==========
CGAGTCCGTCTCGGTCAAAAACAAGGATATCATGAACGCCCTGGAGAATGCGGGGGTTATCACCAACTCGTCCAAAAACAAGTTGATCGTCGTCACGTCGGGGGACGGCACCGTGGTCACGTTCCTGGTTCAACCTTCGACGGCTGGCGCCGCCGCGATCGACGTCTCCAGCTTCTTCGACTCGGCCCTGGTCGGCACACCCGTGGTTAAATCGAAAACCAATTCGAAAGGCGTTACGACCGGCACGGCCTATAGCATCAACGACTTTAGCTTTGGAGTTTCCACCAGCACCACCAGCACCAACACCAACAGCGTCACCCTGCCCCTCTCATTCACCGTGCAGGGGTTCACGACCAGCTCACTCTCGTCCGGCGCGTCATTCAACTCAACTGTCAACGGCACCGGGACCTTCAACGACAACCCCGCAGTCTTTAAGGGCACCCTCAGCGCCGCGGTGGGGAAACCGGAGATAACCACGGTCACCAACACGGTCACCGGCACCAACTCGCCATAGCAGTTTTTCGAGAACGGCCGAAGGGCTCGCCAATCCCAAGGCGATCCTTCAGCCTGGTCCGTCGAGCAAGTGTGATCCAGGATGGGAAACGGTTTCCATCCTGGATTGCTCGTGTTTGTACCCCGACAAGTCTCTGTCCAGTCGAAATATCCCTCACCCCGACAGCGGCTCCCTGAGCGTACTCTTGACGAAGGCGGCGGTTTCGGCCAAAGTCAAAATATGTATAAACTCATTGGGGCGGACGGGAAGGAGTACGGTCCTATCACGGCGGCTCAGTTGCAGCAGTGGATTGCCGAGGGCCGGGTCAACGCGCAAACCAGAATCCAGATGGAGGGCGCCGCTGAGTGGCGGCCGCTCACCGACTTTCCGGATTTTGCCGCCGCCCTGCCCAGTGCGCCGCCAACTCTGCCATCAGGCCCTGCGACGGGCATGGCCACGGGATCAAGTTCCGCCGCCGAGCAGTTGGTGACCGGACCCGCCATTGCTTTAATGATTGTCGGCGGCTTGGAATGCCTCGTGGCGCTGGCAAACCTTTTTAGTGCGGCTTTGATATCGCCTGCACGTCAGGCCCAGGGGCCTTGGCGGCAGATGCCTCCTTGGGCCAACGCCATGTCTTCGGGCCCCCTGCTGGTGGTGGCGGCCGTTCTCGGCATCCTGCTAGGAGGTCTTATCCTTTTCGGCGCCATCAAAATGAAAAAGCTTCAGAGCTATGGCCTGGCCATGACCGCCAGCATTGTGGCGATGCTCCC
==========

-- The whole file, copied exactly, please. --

CGAGTCCGTCTCGGTCAAAAACAAGGATATCATGAACGCCCTGGAGAATGCGGGGGTTATCACCAACTCGTCCAAAAACAAGTTGATCGTCGTCACGTCGGGGGACGGCACCGTGGTCACGTTCCTGGTTCAACCTTCGACGGCTGGCGCCGCCGCGATCGACGTCTCCAGCTTCTTCGACTCGGCCCTGGTCGGCACACCCGTGGTTAAATCGAAAACCAATTCGAAAGGCGTTACGACCGGCACGGCCTATAGCATCAACGACTTTAGCTTTGGAGTTTCCACCAGCACCACCAGCACCAACACCAACAGCGTCACCCTGCCCCTCTCATTCACCGTGCAGGGGTTCACGACCAGCTCACTCTCGTCCGGCGCGTCATTCAACTCAACTGTCAACGGCACCGGGACCTTCAACGACAACCCCGCAGTCTTTAAGGGCACCCTCAGCGCCGCGGTGGGGAAACCGGAGATAACCACGGTCACCAACACGGTCACCGGCACCAACTCGCCATAGCAGTTTTTCGAGAACGGCCGAAGGGCTCGCCAATCCCAAGGCGATCCTTCAGCCTGGTCCGTCGAGCAAGTGTGATCCAGGATGGGAAACGGTTTCCATCCTGGATTGCTCGTGTTTGTACCCCGACAAGTCTCTGTCCAGTCGAAATATCCCTCACCCCGACAGCGGCTCCCTGAGCGTACTCTTGACGAAGGCGGCGGTTTCGGCCAAAGTCAAAATATGTATAAACTCATTGGGGCGGACGGGAAGGAGTACGGTCCTATCACGGCGGCTCAGTTGCAGCAGTGGATTGCCGAGGGCCGGGTCAACGCGCAAACCAGAATCCAGATGGAGGGCGCCGCTGAGTGGCGGCCGCTCACCGACTTTCCGGATTTTGCCGCCGCCCTGCCCAGTGCGCCGCCAACTCTGCCATCAGGCCCTGCGACGGGCATGGCCACGGGATCAAGTTCCGCCGCCGAGCAGTTGGTGACCGGACCCGCCATTGCTTTAATGATTGTCGGCGGCTTGGAATGCCTCGTGGCGCTGGCAAACCTTTTTAGTGCGGCTTTGATATCGCCTGCACGTCAGGCCCAGGGGCCTTGGCGGCAGATGCCTCCTTGGGCCAACGCCATGTCTTCGGGCCCCCTGCTGGTGGTGGCGGCCGTTCTCGGCATCCTGCTAGGAGGTCTTATCCTTTTCGGCGCCATCAAAATGAAAAAGCTTCAGAGCTATGGCCTGGCCATGACCGCCAGCATTGTGGCGATGCTCCC